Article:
Pictured: Sandra (Clare Dunne) gives her daughter a piggy back ride past her home under construction in the Irish drama, 'Herself', a film written by Dunne and Malcolm Campbell and directed by Phyllida Lloyd. Still courtesy of PictureHouse Enterainment / Cornerhouse Films
No one is sure how long Covid-19 will disrupt cinema exhibition around the world. At the start of September 2020, the UK release of Herself, a drama about a single mother who is driven to build her own home, was set for 16 October by Picturehouse Entertainment. By the beginning of October, the CEO of parent company, Cineworld, Moshe Greidinger, decided to close all his cinemas in the UK – Cineworlds and Picturehouses - ‘temporarily’ from 9 October, motivated by the decision to postpone the release of the James Bond film, No Time To Die, a second time to April 2021. With that decision, the release of Herself is in limbo. Without blockbusters, large cinema chains are considered unviable. Other chains in the UK – Vue, Odeon and Showcase – continue to stay open, though not always seven days a week. Independent cinemas are attracting an audience often showing movies that the major chains have rejected, for example On the Rocks and The Trial of the Chicago 7. The major chains insist that the fourteen-week theatrical window is necessary to guarantee people through the door. This window means that, in the UK, a film may not be shown on any medium other than a cinema for that three-and-a-half-month period. But the success of On the Rocks in independent cinemas proves that people like to watch films in cinemas rather than on streaming services a few weeks later. Even socially distanced, cinemagoing is still a communal experience.
Herself, directed by Phyllida Lloyd, is a powerful and uplifting film that celebrates the best in human nature. Its hero, Sandra (Clare Dunne, who wrote the original script, finessed by co-writer Malcolm Campbell) is assisted by people who understand that broken systems aren’t going to fix themselves. The film resonates in a week that the British Government decided not to finance free meals for school children during the half-term holiday. Not waiting for the system to fix itself, local authorities and businesses offered free meals for the children of the most vulnerable in society. Such acts of generosity are comparatively rare on a wide scale, but there is a groundswell of distrust in a government that promised much but squandered millions if not billions in failing track and trace systems, a much delayed phone app and gave advice to the public that engendered false hope that the Coronavirus outbreak was manageable. Mostly, it is the large payments to companies that fail to deliver that leaves the most bitter aftertaste.
Herself deals with two contrasting social ills: a justice system that gives the perpetrators of domestic violence the same rights as their victims, especially with regards to parental custody, and the scant availability of affordable housing. Herself is set in Dublin not the United Kingdom, but the problem is the same. Too much state money is spent paying landlords in rent supplement or the equivalent and there are not enough schemes to increase home ownership. In the UK, the Conservative Government headed by Margaret Thatcher gave council tenants the right to buy their rented homes; society transitioned from a rental economy to home ownership. However, within thirty years, the cost of buying a home was placed out of reach of the individual, even young couples. They needed to accumulate savings equivalent to ten per cent of the property value, but with rents being so high, opportunities to save are limited. The result is that more young people are living with their parents instead of making their own way. Only children from wealthy families can get an early foot on the ladder. The answer to this problem – rent control – is not considered since it is deemed as interference in the market. In the UK, ‘market forces’ are considered sacred by both current and past Conservative Governments.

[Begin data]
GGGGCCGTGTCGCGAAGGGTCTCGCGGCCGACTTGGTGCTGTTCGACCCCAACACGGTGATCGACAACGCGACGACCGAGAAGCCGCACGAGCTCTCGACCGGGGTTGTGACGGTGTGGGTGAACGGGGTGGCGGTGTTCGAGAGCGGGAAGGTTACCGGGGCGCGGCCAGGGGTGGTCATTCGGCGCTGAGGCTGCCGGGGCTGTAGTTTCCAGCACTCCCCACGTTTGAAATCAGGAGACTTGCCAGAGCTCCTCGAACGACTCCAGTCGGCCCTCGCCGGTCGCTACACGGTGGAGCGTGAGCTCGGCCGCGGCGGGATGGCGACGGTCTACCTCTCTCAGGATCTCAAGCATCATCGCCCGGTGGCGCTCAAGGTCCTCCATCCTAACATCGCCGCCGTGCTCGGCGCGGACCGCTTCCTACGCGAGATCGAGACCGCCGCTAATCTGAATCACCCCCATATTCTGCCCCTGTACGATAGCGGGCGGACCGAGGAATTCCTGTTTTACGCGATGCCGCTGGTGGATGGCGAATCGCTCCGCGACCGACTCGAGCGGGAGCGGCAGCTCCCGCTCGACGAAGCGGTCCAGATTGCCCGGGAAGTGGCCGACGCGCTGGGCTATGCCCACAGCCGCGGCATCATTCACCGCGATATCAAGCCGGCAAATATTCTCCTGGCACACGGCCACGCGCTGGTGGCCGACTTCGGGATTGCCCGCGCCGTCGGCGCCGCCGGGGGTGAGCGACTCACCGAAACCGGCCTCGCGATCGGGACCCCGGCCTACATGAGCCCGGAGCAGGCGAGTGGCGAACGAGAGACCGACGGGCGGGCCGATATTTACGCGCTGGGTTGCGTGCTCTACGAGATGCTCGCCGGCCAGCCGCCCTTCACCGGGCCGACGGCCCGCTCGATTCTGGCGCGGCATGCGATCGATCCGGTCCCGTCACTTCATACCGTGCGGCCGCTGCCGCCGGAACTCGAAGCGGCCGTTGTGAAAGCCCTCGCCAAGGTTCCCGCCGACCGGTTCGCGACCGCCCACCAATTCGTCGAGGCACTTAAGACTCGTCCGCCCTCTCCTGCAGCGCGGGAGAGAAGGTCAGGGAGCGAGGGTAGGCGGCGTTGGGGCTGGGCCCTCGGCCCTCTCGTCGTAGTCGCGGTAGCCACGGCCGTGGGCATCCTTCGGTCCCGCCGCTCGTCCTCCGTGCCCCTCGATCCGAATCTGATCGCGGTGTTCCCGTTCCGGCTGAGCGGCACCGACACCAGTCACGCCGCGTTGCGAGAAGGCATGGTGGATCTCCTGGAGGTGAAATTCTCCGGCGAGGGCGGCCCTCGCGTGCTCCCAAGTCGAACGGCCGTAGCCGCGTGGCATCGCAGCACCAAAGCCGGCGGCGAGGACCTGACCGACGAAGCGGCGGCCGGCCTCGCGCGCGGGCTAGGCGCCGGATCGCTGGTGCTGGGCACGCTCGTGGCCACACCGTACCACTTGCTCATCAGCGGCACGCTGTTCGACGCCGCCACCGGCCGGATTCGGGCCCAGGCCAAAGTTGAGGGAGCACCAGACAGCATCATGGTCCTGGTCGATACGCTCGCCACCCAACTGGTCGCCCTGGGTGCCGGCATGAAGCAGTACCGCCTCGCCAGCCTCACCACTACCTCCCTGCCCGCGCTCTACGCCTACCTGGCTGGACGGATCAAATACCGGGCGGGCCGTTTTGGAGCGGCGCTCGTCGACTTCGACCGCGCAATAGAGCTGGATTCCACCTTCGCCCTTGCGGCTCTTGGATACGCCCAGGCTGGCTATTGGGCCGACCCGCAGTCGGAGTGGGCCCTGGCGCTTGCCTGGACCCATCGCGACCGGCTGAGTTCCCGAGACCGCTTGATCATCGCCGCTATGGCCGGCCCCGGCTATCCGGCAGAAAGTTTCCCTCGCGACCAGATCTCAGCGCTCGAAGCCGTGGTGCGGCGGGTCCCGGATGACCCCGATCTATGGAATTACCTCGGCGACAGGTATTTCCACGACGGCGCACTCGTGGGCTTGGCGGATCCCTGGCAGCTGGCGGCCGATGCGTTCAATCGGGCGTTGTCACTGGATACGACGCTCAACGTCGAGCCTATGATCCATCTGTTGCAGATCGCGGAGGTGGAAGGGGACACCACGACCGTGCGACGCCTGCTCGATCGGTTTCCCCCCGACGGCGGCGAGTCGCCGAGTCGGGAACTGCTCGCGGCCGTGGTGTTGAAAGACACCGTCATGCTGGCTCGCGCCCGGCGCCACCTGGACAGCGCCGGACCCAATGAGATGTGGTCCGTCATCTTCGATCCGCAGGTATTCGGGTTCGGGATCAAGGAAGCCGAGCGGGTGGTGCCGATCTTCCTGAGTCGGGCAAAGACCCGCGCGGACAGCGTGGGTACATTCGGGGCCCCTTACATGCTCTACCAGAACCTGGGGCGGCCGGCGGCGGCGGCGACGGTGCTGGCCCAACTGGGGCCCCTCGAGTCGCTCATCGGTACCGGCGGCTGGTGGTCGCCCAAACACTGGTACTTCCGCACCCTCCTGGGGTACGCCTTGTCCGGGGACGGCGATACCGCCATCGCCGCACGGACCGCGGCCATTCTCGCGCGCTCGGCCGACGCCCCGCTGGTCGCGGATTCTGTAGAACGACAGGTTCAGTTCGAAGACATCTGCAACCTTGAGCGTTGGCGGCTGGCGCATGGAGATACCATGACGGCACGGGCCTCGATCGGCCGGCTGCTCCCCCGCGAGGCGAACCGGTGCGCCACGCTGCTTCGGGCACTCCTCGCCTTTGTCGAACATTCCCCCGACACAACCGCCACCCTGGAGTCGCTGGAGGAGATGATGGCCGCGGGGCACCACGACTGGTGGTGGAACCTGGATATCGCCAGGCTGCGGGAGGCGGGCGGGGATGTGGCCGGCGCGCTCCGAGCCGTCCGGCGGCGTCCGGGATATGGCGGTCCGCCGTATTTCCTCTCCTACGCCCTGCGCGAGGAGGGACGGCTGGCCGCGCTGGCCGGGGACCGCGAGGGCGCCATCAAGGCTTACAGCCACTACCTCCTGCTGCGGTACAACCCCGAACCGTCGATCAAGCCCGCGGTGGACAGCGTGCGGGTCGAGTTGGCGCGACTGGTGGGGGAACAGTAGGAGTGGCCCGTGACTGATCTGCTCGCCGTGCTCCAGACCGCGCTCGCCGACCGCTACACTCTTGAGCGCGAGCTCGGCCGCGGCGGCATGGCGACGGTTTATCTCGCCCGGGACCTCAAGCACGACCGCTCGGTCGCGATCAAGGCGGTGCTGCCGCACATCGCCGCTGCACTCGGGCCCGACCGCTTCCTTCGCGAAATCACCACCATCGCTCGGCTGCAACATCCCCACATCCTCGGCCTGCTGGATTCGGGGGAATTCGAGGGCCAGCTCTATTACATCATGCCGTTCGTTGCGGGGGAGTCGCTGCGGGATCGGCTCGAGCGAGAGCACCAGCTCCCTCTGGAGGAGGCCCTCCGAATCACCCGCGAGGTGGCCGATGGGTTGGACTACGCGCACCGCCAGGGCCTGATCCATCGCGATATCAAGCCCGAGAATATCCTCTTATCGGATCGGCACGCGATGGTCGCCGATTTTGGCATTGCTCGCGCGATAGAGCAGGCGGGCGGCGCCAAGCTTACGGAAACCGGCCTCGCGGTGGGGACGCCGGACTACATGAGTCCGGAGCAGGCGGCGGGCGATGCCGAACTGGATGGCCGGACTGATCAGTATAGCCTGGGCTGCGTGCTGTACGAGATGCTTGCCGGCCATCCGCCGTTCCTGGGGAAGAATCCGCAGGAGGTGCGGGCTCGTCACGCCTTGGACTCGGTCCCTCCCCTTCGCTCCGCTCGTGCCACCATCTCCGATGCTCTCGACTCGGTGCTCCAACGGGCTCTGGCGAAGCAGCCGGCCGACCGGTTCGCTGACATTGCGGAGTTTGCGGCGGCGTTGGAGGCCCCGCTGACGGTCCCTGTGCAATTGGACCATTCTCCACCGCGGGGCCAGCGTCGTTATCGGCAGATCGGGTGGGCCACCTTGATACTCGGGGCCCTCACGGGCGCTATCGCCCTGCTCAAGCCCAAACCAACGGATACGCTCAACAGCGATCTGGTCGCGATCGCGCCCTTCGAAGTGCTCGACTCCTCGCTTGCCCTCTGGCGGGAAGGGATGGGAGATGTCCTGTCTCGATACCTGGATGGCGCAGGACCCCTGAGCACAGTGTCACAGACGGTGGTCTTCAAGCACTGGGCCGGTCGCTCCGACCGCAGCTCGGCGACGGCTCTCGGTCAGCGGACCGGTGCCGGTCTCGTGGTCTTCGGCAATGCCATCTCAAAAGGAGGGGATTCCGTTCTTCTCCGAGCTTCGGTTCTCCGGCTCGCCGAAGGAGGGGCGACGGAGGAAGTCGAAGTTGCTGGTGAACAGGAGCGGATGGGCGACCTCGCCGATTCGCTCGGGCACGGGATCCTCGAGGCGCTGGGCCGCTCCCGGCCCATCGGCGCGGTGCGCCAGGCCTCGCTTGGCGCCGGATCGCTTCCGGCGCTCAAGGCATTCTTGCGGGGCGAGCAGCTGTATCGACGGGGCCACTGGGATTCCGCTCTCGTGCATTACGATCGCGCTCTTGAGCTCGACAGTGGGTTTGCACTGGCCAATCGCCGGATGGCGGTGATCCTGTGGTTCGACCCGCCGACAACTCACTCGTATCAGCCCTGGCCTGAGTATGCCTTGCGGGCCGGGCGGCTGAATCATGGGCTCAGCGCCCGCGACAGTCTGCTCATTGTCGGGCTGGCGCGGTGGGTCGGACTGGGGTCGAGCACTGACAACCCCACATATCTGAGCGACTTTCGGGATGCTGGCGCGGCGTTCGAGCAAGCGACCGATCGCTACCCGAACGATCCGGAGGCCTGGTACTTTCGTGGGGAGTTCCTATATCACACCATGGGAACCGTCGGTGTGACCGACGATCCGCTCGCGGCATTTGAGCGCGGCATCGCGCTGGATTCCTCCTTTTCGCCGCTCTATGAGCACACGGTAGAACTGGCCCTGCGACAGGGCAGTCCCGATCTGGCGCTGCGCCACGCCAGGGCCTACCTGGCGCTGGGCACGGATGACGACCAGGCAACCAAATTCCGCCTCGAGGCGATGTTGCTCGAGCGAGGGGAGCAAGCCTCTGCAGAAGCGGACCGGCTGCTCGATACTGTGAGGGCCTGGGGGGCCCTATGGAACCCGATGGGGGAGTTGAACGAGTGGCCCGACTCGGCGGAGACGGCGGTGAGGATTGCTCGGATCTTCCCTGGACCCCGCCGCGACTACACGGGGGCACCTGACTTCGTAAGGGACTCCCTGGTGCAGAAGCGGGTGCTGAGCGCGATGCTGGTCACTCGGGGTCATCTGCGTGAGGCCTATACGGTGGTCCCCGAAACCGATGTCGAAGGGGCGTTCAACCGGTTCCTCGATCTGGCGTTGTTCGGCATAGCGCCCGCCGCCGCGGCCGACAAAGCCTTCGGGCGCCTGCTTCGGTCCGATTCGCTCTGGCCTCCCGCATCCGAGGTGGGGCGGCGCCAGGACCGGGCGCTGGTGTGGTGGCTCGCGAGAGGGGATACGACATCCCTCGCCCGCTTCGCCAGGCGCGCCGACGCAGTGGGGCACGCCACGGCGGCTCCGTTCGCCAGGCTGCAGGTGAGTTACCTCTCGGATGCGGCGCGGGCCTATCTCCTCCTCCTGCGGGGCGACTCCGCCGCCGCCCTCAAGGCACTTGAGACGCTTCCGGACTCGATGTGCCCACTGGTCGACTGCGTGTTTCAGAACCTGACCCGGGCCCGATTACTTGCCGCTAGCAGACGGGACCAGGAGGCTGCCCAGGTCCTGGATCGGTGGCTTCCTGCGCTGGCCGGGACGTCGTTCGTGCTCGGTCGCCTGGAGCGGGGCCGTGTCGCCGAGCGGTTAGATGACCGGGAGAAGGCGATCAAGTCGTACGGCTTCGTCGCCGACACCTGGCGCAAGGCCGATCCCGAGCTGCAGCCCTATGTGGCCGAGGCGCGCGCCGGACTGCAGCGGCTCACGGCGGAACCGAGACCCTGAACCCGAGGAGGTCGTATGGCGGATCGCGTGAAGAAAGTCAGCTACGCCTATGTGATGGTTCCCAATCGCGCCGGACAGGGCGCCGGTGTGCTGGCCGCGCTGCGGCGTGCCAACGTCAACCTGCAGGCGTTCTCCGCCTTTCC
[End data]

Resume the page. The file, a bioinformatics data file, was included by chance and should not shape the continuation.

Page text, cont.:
At the start of the film, we see Sandra in a relative idyll. Her two daughters, Emma (Ruby Rose O’Hara) and Molly (Molly McCann) are applying make up to her face. They go through a familiar routine. ‘Why have you got a birthmark on your face?’ one daughter asks, referring to the darkened skin under Sandra’s left eye. ‘Because God said, ‘there are plenty of Sandras in the world. I put it there to recognise you.’ The girls’ giggling and dancing round the room is short-lived. Sandra’s husband, Gary (Ian Lloyd Anderson) is home. He is angry. ‘What’s this money I found in the car? You planning your escape?’ Sandra cries out, ‘Black Widow’. This is a protocol whereby the two daughters leave the room, the youngest, Molly, hides in a doll’s house, the eldest, Emma, runs with her lunchbox to the nearest shop, up to the storekeeper. Inside, there is a note: call the police, my mum is being attacked. Gary’s blows are unequivocal, injuring Sandra’s wrist. In the next scene, the family moves into an airport hotel – they are not allowed to take the guest elevator, but instead must climb the emergency stairs, never mind the shopping. Sandra has two jobs, as cleaner for a doctor, Peggy (Harriet Walter), who injured her hip in Africa (‘not in Marks and Spencer’, she reminds Sandra sternly) and in a pub, where the staff look on as Sandra vigorously wipes tables. The landlord (Art Kearns) instructs her to clean up the mess in the men’s bathroom ‘left over from last night’ with an almost malevolent glee. There is a tradition of male employers resenting having to hire others; they least they can do is belittle them. Still, Sandra keeps her spirits up. The children play in the hotel car park. The promise of chips (that is, French fries) lights up their young faces. Sandra continues to bring the two girls for weekend visits to their father, but Molly is petrified of him. There are short, sudden flashbacks to the attack: Molly saw. None of her father’s promises of ‘eggy bread’ can fix that, even though on the first visit, Gary bought them shoes.